Documents posted online last week in the interest of governmental transparency (and yay for that) show that the White House Office of Management and Budget "significantly weakened" food safety rules proposed by the FDA. It looks like the White House is letting the food industry have its way with the proposed rules, and the online documents show exactly what changes the OMB made, apparently at the industry's behest—including "stripping product and environmental testing requirements." Because WHO NEEDS THOSE when our food chain is screwed 10 ways to Sunday and people keep getting sick all over the place from just eating food?
Tell the President that we need tighter, not looser, controls on food safety right over here.
Hooray for Starbucks CEO Howard Schultz for taking a strong stand in favor of gay marriage yesterday:
At the company’s annual meeting Wednesday, shareholder Tom Strobhar suggested that the boycott had indeed bled the company of value.
“In the first fill quarter after this boycott was announced, our sales and our earrings — shall we say politely — were a bit disappointing,” he said.
CEO Howard Schultz shot back that the decision to back gay marriage was not about the bottom line, but about respecting diversity. He said the company had delivered a healthy return last year, boycott or no.
“If you feel, respectfully, that you can get a higher return than the 38 percent you got last year, it’s a free country. You can sell your shares of Starbucks and buy shares in another company. Thank you very much,” he said, to loud applause from the audience.
Schultz didn't have to take a stand against the NOM shill, but he did so forcefully and simply. It was a perfect response, and I think that we'll start to see more CEOs following suit in the months to come. But I have an important question to ask of you:
Masterminded by Travis Kukull, formerly at Tilikum Place Cafe and Elemental, brand-spanking-new Gastropod shares Epic Ales’ tasting room in Georgetown and has a short but fascinating-looking menu—click to enlarge at right.
Epic founder/brewer Cody Lee Morris says they want to create “a more experimental brewpub,” with small plates that rotate as often as their taps do, letting them “totally transform roughly every other week.” Also, their logo has a cute snail.
As of yesterday: "Also a new item has been added to the menu: rabbit liver cheesecake." And note that this Sunday, they're celebrating their grand opening with "Pig and Paella"—roasting a whole pig and making a giant veggie paella, only $5 for a plate of one or both—from 4 to 8 p.m.
Plenty of people think Gwyneth Paltrow sounds like an ass every time she talks about food, which is a lot, because she's written lots of cookbooks now on the topic of food and, conversely, how little of it she actually eats.
And plenty of people on the internet are annoyed by this. I am not one of those people (although parody like this is amaaaaazing). I skimmed Paltrow's My Father's Daughter cover to cover, like a novel. But it wasn't until I was reading quotes from her newest cookbook yesterday that I realized why I harbor such a weird affection for Paltrow's writing: Her voice reminds me of one of my favorite fictional characters, Ignatius Reilly. Granted, she's a poor man's Reilly, but still. Half the quotes below are from A Confederacy of Dunces, half are from Paltrow's mouth. See if you can spot the difference:
“When my brain begins to reel from my literary labors, I make an occasional cheese dip.”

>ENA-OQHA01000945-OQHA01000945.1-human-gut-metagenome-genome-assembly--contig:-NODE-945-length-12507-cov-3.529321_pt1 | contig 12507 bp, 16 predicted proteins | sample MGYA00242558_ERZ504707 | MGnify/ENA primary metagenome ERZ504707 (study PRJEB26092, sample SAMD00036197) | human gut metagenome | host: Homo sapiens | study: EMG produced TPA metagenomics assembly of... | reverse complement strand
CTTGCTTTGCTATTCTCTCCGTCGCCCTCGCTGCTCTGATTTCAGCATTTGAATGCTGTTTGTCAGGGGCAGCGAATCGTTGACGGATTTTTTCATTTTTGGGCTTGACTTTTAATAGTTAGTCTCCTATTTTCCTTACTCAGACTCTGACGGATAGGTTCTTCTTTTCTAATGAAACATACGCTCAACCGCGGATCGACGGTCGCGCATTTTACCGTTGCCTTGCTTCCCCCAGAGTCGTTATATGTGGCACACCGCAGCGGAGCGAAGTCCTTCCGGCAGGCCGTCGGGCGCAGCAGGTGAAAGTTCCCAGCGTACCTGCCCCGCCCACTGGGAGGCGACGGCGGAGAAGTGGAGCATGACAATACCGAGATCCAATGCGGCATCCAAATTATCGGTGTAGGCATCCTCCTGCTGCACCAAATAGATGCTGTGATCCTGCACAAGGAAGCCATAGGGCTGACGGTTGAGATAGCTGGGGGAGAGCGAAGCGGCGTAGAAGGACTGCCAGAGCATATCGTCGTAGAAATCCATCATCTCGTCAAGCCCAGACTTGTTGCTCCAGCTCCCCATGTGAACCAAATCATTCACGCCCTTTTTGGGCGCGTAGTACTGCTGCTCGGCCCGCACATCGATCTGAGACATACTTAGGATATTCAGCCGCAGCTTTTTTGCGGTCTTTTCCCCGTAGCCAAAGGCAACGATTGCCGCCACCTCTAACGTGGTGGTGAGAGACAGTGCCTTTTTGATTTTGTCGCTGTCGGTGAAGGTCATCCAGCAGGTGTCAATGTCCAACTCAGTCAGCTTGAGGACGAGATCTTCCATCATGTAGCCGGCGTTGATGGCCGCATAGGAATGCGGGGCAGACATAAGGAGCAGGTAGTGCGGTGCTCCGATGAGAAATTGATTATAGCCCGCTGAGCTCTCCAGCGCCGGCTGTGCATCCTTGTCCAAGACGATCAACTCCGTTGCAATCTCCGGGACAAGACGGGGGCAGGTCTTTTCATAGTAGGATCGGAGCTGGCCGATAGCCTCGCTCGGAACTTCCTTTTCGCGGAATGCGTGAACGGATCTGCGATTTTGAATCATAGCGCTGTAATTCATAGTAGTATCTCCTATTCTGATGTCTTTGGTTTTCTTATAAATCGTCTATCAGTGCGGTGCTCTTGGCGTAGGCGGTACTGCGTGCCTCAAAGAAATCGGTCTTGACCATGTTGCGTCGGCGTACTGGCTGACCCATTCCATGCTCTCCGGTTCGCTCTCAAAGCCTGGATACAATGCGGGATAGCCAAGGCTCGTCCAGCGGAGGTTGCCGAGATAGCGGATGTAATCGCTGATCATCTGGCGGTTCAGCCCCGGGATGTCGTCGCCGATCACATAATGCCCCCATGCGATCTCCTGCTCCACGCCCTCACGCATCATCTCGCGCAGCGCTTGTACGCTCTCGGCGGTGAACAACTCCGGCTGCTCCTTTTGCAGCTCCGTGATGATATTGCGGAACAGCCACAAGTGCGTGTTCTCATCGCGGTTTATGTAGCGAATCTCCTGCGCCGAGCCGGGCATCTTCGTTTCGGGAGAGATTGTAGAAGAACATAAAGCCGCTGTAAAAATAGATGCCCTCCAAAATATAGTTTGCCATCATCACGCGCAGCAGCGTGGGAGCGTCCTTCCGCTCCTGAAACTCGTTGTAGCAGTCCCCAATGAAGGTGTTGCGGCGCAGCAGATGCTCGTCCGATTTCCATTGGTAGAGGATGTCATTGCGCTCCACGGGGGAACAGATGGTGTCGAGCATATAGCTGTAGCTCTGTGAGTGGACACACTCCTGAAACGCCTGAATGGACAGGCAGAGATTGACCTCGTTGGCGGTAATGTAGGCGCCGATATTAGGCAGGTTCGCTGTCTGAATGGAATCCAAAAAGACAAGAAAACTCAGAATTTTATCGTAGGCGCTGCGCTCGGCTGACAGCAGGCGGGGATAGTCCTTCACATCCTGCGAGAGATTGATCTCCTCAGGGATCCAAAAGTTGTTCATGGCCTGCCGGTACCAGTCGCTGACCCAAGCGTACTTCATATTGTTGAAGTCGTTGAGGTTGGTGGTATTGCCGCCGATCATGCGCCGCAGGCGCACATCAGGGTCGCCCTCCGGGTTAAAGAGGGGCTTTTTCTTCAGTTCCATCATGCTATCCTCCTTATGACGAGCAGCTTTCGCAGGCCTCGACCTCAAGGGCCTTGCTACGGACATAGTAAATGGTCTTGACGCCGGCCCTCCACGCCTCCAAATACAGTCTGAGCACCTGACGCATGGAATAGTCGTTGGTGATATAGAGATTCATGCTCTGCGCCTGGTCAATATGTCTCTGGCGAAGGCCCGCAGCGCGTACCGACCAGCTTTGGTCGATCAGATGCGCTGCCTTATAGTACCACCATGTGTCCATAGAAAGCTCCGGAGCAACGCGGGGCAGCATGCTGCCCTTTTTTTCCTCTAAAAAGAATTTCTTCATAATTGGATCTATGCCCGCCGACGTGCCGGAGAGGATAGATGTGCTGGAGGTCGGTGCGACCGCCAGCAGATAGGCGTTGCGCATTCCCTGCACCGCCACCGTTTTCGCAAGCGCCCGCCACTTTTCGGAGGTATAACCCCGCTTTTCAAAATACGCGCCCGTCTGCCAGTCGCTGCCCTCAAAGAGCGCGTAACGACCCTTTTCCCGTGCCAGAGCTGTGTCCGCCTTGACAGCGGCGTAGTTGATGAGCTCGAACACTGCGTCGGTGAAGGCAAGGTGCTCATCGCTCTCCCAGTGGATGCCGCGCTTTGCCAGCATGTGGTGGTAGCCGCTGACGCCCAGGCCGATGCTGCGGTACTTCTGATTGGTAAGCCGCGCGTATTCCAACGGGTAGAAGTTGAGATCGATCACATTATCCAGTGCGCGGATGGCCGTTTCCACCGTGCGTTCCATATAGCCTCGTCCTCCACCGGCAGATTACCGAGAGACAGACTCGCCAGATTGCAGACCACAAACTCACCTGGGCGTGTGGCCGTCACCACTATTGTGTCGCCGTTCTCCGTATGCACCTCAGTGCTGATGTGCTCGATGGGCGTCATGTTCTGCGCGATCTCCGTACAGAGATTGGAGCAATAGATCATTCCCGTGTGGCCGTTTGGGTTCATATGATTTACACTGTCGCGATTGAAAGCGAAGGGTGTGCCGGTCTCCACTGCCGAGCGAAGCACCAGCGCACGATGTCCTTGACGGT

"The maple syrup adds another layer of autumnal yum."
“When Fortuna spins you downward, go out to a movie and get more out of life.”
"When you go to Paris and your concierge sends you to some restaurant because they get a kickback, it's like, 'No. Where should I really be? Where is the great bar with organic wine?'"
“Is my paranoia getting completely out of hand, or are you mongoloids really talking about me?”
The latest gadget to prey on the myth that cooking an egg is complicated is the Rollie® Eggmaster, a cylindrical cooking device that cooks your egg onto a stick and then POPS UP WHEN IT'S FINISHED.
Cory Doctorow at Boing Boing sums it up: "...there is something weirdly compelling about a device that appears to get a boner while it cooks for you."
Whether or not Fremont needed an upscale Italian restaurant is an argument for a Marxist and a free-marketeer to enjoy, but Maria Hines's new Agrodolce is going gangbusters. Try to make a weekend reservation only a few days in advance, and you'll end up eating at 9:15 p.m., an hour so late for Seattle that it's surprising to find the place still packed, with everyone having a good time, albeit sedately so. The clientele runs to larger parties of older people with architect-emeritus eyeglasses (including, one night, not one but two Tom Skerritt look-alikes), younger people dining with their parents, and couples at last enjoying a proper upscale Italian Fremont date...
As someone who works in the restaurant industry, I can’t help but feel pretty irate after reading this Seattle Met article on the reaction amongst local restaurateurs to the Affordable Care Act’s upcoming requirement that all businesses with 50 or more full-time employees offer health benefits. It’s hard to hear these restaurant owners play the victim when, for the most part, they’re doing just fine. Restaurant employees, however, are not.
In the midst of the recent outpouring of support for MurrayAid, the fundraising effort to pay for beloved local bartender Murray Stenson’s expensive heart operation, it seems that everyone forgot to ask why he didn’t have health coverage in the first place. As heartwarming as it is that people came through for him the way they did, it’s still pretty fucked up that someone as legendary as Murray—the godfather of all the craft cocktail hullaballoo—should have to worry about finding $55,000 to pay for an urgently necessary heart surgery. I suppose it’s a lot easier to focus on how generous his regulars and colleagues in the industry were to come out to fundraisers (and donate their tips from those fundraisers) than it is to focus on how wrong it is that restaurant employees can’t expect assistance from their employers in paying for health benefits.